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By Kybor | Apr 12 2024 | Beach Real Estate

The good, the bad and the ugly!

Merida Vs The Beach

City living vs Beach living - Chelem - Chuburna - Progreso - Chicxulub

We're going to cover the pros and cons of living on the beach and then do the same for living in Merida. If you'd like to jump straight to the Merida Portion, click here.

Don't be fooled by "Cerveza agents" pretending to know the local laws and Spanish, looking for an easy commission.
Work with a seasoned Real Estate Professional.

The Pros of Living On the Beach

Picture of the sunset on the beach in Progreso

Whether you'r living or plan to live in Chicxulub, Progreso, Chelem or Chuburna, we've picked items that are almost universal to all beachfront properties.


The View

Regardless of which beach you live on, the sunsets are to die for. Personally, having lived on the beach for 3 years, I prefer the summer sunsets. I know, I know, these are the warmer months, but with the ocean air, it isn't as bad. The way the clouds form vertically and the sunset it closer to the central point of your view makes this an unbeatable bonus to living on the beach. This alone is worth it. The sunsets are better than Cancun as their beachfront points east.  You don't get to watch the sunset from your balcony there, Chelem and Chuburna and the rest give that to you.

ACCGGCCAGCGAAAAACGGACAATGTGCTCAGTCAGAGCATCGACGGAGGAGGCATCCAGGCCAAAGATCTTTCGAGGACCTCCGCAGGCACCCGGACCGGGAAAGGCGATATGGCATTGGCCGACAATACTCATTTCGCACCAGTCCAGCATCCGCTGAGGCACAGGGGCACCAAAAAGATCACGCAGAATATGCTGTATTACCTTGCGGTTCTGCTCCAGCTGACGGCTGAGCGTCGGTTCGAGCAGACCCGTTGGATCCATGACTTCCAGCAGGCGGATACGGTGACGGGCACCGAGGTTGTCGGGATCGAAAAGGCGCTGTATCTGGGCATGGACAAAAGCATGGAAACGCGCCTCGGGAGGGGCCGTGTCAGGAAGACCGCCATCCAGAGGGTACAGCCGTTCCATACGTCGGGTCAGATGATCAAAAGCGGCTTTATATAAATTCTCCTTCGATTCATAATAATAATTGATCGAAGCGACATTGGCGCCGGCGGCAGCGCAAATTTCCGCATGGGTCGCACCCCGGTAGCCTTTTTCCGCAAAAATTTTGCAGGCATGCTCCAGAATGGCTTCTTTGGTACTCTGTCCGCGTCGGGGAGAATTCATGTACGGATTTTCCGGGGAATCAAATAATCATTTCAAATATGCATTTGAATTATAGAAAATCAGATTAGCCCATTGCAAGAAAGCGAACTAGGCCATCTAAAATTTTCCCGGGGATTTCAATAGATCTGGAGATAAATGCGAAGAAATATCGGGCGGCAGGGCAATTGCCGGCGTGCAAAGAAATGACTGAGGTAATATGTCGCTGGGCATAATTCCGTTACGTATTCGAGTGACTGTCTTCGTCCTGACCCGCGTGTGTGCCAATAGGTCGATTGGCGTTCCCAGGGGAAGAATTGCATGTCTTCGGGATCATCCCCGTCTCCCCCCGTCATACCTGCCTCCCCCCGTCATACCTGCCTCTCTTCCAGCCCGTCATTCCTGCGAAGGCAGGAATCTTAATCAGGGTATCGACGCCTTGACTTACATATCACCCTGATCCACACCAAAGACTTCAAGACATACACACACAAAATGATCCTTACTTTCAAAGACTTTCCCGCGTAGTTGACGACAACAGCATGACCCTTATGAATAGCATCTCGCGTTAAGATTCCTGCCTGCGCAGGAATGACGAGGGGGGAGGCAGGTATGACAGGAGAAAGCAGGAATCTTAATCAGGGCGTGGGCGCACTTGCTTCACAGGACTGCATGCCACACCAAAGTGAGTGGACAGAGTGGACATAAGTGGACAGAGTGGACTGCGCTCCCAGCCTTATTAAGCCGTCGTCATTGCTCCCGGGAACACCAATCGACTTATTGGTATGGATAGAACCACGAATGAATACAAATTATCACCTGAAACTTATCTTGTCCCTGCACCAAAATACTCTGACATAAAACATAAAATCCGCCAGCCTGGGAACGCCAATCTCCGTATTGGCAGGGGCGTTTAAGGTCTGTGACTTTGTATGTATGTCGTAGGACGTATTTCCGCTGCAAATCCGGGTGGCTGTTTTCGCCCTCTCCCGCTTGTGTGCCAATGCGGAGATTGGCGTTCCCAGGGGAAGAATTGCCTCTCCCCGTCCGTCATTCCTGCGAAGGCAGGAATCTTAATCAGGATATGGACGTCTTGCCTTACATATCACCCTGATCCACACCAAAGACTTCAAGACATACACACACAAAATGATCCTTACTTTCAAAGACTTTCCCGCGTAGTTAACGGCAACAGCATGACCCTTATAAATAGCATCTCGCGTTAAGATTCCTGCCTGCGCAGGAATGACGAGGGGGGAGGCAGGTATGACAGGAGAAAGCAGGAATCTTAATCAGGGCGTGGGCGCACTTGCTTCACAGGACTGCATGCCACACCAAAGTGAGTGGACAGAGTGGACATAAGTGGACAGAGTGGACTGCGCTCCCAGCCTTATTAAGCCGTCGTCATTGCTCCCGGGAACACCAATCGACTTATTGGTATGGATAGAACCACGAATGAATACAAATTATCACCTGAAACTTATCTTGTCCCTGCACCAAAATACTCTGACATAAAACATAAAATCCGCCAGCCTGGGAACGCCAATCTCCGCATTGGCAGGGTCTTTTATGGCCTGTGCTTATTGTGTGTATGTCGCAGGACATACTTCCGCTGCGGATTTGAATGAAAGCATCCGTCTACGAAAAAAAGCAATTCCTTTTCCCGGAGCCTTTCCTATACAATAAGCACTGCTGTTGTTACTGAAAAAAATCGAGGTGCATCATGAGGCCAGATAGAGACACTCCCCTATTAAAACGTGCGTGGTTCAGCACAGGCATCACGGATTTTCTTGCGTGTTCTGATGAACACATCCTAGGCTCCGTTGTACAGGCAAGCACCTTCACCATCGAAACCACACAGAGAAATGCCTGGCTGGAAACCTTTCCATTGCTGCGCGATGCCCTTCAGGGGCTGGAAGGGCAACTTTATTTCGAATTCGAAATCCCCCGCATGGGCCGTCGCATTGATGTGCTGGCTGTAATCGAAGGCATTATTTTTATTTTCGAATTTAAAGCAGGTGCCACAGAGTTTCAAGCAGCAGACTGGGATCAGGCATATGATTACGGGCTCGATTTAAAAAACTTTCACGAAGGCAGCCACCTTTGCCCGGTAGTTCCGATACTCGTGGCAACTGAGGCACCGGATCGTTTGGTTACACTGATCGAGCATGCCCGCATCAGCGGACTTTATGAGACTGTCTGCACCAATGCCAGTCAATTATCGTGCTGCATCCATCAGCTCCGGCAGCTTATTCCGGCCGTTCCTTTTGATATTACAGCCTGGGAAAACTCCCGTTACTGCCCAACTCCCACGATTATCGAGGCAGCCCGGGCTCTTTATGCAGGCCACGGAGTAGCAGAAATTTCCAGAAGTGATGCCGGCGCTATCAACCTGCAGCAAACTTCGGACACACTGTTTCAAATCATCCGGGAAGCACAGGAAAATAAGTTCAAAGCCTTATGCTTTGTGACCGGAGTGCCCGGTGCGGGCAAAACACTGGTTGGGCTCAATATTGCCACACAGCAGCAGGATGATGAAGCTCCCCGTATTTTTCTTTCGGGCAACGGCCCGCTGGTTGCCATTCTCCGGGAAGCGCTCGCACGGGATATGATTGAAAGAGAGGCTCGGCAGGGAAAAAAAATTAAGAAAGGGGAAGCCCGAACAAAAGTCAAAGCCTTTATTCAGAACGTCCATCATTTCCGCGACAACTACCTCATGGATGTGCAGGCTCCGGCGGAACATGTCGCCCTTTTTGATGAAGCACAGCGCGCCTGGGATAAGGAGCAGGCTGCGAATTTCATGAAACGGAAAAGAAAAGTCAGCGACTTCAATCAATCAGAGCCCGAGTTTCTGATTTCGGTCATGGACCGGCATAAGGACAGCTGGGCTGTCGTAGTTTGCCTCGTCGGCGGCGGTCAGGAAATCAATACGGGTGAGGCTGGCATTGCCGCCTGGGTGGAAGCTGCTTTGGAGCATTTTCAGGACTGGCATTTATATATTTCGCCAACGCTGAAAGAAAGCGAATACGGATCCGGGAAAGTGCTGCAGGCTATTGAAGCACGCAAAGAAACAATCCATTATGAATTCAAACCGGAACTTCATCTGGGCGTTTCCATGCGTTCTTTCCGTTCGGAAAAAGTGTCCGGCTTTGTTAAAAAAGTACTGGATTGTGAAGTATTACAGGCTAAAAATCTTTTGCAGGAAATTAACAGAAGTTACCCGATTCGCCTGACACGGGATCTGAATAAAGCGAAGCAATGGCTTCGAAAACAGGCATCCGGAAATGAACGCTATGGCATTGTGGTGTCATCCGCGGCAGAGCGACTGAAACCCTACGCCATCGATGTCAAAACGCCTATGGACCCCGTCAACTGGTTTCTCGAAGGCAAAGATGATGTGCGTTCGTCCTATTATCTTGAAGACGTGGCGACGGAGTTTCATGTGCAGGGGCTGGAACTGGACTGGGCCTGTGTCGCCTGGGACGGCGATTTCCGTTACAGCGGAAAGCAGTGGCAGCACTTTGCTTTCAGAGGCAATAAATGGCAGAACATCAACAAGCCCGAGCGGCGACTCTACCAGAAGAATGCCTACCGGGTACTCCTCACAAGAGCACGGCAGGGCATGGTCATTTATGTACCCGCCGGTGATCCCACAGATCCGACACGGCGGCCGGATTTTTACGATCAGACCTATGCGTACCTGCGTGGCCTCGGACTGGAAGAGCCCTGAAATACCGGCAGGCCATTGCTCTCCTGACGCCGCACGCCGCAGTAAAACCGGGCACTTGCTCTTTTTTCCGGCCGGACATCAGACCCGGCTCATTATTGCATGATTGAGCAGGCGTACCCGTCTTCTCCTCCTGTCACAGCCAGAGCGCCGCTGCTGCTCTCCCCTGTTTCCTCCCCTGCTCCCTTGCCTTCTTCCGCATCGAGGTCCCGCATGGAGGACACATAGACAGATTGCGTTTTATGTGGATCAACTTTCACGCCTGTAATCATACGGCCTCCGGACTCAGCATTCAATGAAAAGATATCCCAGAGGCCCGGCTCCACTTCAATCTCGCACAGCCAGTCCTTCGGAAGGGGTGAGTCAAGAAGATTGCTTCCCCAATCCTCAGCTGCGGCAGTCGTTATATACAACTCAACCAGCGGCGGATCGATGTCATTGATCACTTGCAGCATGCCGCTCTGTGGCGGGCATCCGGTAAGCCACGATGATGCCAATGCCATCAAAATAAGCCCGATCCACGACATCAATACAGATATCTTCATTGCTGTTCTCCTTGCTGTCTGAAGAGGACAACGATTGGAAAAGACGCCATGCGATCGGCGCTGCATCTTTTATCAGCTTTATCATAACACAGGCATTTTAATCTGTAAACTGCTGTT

The Air

We often take this one for granted. If you have any type of pulmonary condition, this can be exactly what you need. Breathing in the cooler, high salinity air, not only does wonders for keeping many complications and symptoms at bay, the air has healing properties and is fresher than anything you'll ever get inland. Of course the caveat to this is sometimes there is an algae smell at certain times of the year... but it's totally worth it.